Jurassic Park & World: 10 Questions A Prequel Series Could Finally Answer
The Jurrasic Park novels and film sequels hint at potentially major events occurring much earlier. A prequel series could tackle some big questions.
The Jurassic Park franchise extends its mythos across video games, movies, toys, and most recently, a Netflix series. As the series grows, audiences learn more and more about the evolving world presented within. However, the novels and film sequels hint at potentially major events occurring much earlier.
In fact, some of these events might have a lasting impact on the story. Fans have several theories about what exactly happened on Isla Sorna, also known as Site B. It seems to be where the bulk of InGen's work occurred. Even still, the new canon leaves audiences with more questions than answers. Perhaps a prequel series is just what the franchise needs.
10 - How Did Biosyn Find Out About The Park?
One of the most intriguing aspects of the book series by Michael Crichton was the ongoing corporate war involving InGen and Biosyn. Steven Speilberg showed audiences a taste of this war in his adaptation of the first book, when Dennis Nedry meets with Lewis Dodgson. Other than Nedry failing to achieve his objective, audiences never really see much else from Biosyn.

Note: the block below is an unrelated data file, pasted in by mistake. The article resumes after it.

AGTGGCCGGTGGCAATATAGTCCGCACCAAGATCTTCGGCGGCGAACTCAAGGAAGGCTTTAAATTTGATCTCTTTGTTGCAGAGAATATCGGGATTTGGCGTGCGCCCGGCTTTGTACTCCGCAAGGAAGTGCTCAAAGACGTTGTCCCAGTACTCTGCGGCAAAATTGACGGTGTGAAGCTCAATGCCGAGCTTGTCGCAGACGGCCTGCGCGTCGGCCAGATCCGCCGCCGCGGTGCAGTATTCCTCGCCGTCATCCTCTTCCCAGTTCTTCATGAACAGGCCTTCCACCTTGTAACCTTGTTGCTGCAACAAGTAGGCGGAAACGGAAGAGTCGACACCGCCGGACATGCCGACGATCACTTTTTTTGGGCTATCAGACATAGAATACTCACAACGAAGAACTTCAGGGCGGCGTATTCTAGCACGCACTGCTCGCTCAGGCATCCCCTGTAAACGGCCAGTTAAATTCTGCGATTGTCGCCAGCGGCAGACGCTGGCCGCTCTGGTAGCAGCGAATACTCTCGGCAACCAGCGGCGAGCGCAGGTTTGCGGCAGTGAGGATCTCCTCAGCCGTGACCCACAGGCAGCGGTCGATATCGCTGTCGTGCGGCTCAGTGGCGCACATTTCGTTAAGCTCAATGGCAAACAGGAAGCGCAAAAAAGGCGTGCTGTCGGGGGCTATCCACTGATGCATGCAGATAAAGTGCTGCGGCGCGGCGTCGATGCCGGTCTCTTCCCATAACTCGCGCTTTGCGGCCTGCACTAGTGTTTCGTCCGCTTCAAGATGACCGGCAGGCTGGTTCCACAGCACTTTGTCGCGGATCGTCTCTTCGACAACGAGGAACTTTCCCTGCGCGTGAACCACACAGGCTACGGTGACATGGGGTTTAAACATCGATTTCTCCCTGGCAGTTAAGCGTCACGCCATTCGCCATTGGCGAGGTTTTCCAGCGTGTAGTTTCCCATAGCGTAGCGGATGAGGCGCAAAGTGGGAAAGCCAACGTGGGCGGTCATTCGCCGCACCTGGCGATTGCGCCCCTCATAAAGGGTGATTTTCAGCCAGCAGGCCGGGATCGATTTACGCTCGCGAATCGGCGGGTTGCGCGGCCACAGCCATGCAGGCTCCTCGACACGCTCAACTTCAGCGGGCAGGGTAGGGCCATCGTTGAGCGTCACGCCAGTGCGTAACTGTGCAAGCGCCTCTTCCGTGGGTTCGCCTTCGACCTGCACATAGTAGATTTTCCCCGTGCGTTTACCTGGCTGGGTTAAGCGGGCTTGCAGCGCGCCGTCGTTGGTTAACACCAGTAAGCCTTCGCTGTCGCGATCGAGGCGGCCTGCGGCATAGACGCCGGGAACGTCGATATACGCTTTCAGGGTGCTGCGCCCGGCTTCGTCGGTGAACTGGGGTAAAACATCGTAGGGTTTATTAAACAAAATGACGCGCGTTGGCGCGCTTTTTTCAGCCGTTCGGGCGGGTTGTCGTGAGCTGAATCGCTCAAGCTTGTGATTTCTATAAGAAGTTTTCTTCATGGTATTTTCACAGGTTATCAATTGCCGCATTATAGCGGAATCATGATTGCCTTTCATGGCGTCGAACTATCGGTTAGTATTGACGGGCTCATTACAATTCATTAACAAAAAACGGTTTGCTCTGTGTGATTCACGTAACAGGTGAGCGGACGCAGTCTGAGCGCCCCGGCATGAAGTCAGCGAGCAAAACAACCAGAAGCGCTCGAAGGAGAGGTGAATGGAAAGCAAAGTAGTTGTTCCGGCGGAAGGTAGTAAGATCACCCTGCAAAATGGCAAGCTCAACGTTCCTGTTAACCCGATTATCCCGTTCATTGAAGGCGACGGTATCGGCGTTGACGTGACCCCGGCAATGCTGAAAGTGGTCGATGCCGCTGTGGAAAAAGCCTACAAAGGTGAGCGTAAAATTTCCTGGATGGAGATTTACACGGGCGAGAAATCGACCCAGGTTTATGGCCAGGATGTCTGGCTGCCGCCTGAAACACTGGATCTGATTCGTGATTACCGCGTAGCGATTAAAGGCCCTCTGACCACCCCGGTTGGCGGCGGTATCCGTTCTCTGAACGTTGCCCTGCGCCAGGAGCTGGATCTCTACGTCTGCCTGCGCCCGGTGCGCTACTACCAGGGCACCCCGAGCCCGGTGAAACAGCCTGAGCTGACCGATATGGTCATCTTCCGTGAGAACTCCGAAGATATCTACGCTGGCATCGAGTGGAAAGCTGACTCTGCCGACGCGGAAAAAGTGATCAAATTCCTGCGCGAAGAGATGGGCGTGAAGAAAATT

A prequel series has the potential to set up a storyline in which Biosyn meddled with the park prior to the events of the first film. This gives writers a chance to flesh out the on-screen version of the rival company and further explain their interest in dinosaur DNA.
9 - What Else Was InGen Up To On Sorna?
In The Lost World: Jurassic Park, audiences learn of a mysterious secondary island that InGen refers to as Site B. John Hammond explains to Dr. Ian Malcolm that Isla Sorna is where InGen's true focus lies. This island is where the company fine-tuned its genetic techniques and grew dinosaurs before transporting them to the park. After the storm from the first movie, Site B shut down, but the animals remained, creating a sort of biological preserve.